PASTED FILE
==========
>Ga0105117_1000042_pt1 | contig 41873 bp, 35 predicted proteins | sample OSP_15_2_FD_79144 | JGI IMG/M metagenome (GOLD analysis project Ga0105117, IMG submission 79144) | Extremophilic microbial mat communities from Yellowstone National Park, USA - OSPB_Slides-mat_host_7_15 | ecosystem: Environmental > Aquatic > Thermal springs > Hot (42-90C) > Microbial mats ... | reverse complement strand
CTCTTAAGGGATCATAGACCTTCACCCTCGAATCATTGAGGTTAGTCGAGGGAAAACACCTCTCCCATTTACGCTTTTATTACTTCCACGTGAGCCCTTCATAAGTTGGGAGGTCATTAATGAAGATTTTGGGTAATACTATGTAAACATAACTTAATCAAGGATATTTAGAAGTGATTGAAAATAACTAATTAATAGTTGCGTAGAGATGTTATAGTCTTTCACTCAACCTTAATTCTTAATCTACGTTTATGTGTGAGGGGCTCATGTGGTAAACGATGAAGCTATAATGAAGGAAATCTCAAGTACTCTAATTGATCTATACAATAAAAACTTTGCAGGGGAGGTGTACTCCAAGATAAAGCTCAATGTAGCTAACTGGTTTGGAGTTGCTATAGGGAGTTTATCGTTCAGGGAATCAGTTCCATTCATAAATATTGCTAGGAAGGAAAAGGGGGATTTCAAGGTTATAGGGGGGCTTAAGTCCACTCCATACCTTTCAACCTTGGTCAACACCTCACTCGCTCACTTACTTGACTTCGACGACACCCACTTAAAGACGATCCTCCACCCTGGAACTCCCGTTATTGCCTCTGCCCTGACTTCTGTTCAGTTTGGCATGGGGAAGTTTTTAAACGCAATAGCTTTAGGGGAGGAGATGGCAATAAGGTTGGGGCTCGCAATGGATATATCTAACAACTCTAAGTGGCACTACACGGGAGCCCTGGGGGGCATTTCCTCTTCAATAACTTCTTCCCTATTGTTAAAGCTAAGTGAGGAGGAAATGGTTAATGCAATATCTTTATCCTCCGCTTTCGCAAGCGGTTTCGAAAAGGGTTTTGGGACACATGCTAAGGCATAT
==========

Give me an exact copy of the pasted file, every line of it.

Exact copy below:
>Ga0105117_1000042_pt1 | contig 41873 bp, 35 predicted proteins | sample OSP_15_2_FD_79144 | JGI IMG/M metagenome (GOLD analysis project Ga0105117, IMG submission 79144) | Extremophilic microbial mat communities from Yellowstone National Park, USA - OSPB_Slides-mat_host_7_15 | ecosystem: Environmental > Aquatic > Thermal springs > Hot (42-90C) > Microbial mats ... | reverse complement strand
CTCTTAAGGGATCATAGACCTTCACCCTCGAATCATTGAGGTTAGTCGAGGGAAAACACCTCTCCCATTTACGCTTTTATTACTTCCACGTGAGCCCTTCATAAGTTGGGAGGTCATTAATGAAGATTTTGGGTAATACTATGTAAACATAACTTAATCAAGGATATTTAGAAGTGATTGAAAATAACTAATTAATAGTTGCGTAGAGATGTTATAGTCTTTCACTCAACCTTAATTCTTAATCTACGTTTATGTGTGAGGGGCTCATGTGGTAAACGATGAAGCTATAATGAAGGAAATCTCAAGTACTCTAATTGATCTATACAATAAAAACTTTGCAGGGGAGGTGTACTCCAAGATAAAGCTCAATGTAGCTAACTGGTTTGGAGTTGCTATAGGGAGTTTATCGTTCAGGGAATCAGTTCCATTCATAAATATTGCTAGGAAGGAAAAGGGGGATTTCAAGGTTATAGGGGGGCTTAAGTCCACTCCATACCTTTCAACCTTGGTCAACACCTCACTCGCTCACTTACTTGACTTCGACGACACCCACTTAAAGACGATCCTCCACCCTGGAACTCCCGTTATTGCCTCTGCCCTGACTTCTGTTCAGTTTGGCATGGGGAAGTTTTTAAACGCAATAGCTTTAGGGGAGGAGATGGCAATAAGGTTGGGGCTCGCAATGGATATATCTAACAACTCTAAGTGGCACTACACGGGAGCCCTGGGGGGCATTTCCTCTTCAATAACTTCTTCCCTATTGTTAAAGCTAAGTGAGGAGGAAATGGTTAATGCAATATCTTTATCCTCCGCTTTCGCAAGCGGTTTCGAAAAGGGTTTTGGGACACATGCTAAGGCATAT